Oramed's Data Will Define A New Standard For Diabetes

| About: Oramed Pharmaceuticals (ORMP)

Towards a goal of transforming treatment of a disease that racks up billions of dollars in healthcare costs around the world, Oramed Pharmaceuticals (NASDAQ:ORMP) took another step forward with the announcement that ORMD-0801, the world's only oral insulin medication, is ready to report safety data in a clinical trial for Type 2 diabetes.

The Phase IIa trial was conducted in the U.S. under the auspices of the FDA and designed to show an overall safety profile. Thirty patients with type 2 diabetes took part in the double-blind, randomized study for one week of treatment under an in-patient setting.

The original investigational new drug (IND) approval for this trial was granted by the FDA in May 2013, where 20 out of 30 patients were given ORMD-0801 in two different doses over one week. Results were well-received by investigators, prompting the company to undertake a bigger trial comprising 150 subjects across multiple locations, to gain more insight into efficacy. This should happen within the next several quarters.

Oramed is running concurrent tests in both Type 1 and Type 2 diabetes, a precedent among those searching for a better treatment, whether they are large drug makers or smaller biotech outfits.

Shares of Oramed have soared recently, and began their spectacular climb late December after reporting pharmacokinetic data in patients with Type I diabetes that showed positive responses at different dosages of ORMD-0801. Observed levels of blood glucose and insulin convinced researchers that efficacy is evident. The dynamics of pharmaceuticals and their effect on the body has become a crucial feature in drug research and development, particularly as pipelines compete for new blockbusters while resources become constrained. Even a compound as old as metformin for Type 2 diabetes has been getting press for its pharmacokinetic studies into the metabolic properties it holds for patients.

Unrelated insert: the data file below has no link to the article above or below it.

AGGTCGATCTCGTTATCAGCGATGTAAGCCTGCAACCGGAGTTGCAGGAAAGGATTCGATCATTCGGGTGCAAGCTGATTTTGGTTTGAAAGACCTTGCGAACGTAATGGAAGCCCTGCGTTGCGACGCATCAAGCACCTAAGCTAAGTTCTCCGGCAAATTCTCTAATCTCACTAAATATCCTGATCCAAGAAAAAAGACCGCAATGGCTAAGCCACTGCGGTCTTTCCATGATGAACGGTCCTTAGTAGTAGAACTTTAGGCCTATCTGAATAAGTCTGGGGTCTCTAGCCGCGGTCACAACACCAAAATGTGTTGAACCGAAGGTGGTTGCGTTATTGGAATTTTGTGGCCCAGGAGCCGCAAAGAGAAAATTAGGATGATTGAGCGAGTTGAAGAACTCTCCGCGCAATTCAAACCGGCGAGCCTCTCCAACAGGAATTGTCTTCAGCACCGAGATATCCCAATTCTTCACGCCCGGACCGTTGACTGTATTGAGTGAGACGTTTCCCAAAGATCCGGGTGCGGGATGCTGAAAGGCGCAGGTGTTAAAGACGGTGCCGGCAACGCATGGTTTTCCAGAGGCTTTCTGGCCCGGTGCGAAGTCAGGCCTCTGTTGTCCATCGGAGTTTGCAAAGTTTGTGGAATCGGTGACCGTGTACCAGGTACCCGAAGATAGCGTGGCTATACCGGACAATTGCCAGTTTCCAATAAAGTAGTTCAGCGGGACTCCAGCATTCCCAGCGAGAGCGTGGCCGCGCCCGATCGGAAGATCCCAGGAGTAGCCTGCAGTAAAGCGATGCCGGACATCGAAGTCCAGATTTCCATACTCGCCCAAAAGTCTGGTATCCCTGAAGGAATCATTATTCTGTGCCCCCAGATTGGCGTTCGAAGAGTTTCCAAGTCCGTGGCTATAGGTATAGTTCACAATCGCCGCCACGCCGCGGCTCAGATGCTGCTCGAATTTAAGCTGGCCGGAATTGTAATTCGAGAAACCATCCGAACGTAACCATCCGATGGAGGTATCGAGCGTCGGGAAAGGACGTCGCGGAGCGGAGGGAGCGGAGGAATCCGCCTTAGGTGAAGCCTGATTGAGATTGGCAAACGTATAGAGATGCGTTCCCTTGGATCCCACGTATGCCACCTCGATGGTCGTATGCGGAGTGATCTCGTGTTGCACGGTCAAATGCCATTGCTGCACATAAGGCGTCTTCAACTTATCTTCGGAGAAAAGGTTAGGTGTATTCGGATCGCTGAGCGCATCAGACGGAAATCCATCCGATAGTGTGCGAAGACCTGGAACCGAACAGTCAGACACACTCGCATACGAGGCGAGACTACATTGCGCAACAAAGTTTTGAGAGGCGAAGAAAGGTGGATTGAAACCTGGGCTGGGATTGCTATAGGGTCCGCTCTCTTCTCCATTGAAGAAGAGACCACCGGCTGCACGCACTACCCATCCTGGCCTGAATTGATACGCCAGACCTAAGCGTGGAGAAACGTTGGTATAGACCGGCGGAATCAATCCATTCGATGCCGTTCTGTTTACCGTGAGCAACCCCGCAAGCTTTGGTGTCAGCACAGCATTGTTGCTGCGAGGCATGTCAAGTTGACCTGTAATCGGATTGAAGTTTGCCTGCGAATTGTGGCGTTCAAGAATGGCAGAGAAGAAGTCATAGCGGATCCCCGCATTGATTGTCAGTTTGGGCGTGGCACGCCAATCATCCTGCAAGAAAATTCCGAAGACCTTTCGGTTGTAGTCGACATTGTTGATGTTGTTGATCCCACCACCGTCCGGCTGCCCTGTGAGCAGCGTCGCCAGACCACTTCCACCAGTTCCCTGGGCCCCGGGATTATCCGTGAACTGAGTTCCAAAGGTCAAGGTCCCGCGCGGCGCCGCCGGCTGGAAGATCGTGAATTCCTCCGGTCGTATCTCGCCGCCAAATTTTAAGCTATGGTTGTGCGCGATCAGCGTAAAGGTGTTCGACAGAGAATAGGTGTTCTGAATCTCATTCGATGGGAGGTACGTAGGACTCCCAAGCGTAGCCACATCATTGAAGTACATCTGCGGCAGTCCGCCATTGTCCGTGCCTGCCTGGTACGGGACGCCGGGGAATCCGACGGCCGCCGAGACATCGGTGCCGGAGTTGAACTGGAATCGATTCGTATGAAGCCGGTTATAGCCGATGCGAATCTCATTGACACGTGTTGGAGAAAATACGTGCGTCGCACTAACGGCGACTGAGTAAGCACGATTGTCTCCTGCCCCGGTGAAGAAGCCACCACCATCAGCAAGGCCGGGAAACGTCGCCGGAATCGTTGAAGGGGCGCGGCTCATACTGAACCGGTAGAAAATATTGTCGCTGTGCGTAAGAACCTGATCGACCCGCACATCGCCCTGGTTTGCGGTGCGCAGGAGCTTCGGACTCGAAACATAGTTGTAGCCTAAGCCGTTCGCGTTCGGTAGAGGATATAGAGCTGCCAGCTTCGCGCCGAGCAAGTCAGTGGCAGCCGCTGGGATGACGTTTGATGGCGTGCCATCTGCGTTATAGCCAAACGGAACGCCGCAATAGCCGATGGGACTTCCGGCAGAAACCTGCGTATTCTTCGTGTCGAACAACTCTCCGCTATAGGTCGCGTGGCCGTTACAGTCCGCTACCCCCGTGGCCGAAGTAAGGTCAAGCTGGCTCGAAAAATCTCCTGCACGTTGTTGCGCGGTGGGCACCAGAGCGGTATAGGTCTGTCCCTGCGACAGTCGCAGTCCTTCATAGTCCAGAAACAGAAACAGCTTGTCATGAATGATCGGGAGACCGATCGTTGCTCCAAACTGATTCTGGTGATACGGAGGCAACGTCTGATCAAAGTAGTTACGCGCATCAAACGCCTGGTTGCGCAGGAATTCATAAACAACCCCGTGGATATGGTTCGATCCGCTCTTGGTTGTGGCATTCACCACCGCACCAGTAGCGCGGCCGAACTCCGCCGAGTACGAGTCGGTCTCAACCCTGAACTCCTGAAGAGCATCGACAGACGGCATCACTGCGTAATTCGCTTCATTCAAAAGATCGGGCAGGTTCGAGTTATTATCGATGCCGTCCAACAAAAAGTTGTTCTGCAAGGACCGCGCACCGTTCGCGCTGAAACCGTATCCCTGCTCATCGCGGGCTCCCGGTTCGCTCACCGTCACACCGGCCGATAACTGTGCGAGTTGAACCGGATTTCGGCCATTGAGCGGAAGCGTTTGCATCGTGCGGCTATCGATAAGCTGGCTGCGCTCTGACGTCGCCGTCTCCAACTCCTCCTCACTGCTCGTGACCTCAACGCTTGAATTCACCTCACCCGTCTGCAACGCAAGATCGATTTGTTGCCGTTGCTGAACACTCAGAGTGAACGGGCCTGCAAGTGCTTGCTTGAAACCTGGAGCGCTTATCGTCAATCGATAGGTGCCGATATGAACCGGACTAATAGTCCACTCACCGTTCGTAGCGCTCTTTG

Oramed is the only investigator of an insulin pill to attempt to control Type 1 diabetes, encouraged by a peer-reviewed study published in April showing that ORMD-0801 stabilized glucose levels when given before eating. Type 1, the most dangerous of the diabetic diseases, is often characterized by uncontrollable swings in blood sugar where even intensive insulin programs do not work. Oramed's study, although small in size, treated Type 1 diabetics for 10 days with ORMD-0801 taken three times per day before a meal in addition to their usual injected insulin regimen. The results showed good tolerance to the drug and significant average decreases in glucose, particularly during evening hours when hyperglycemia is more prevalent. Future studies will examine different doses to shed light on the full value of ORMD-0801 in stabilizing blood glucose in this patient population

When considering younger biotech firms exploring diabetes therapy, Oramed looks to be a clear winner over MannKind Corp. (NASDAQ:MNKD) not only because I believe oral technology will be better received than an inhaler, but also because MannKind has mishandled its clinical and regulatory steps. Much has been written about the company's multiple FDA failures and I won't belabor those points, but instead draw investors' attention to the fact that it has been five years since MannKind submitted its New Drug Application (NDA) for glycemic control in diabetics, and that's a long time for a Phase III to get anywhere. MannKind, in one of its many tricks with the FDA, had changed the name of its drug from AFRESA to AFREZZA, making it sound more like a hair care product. The inhaler also underwent a manufacturing change, which angered the FDA because it violates regulatory rules.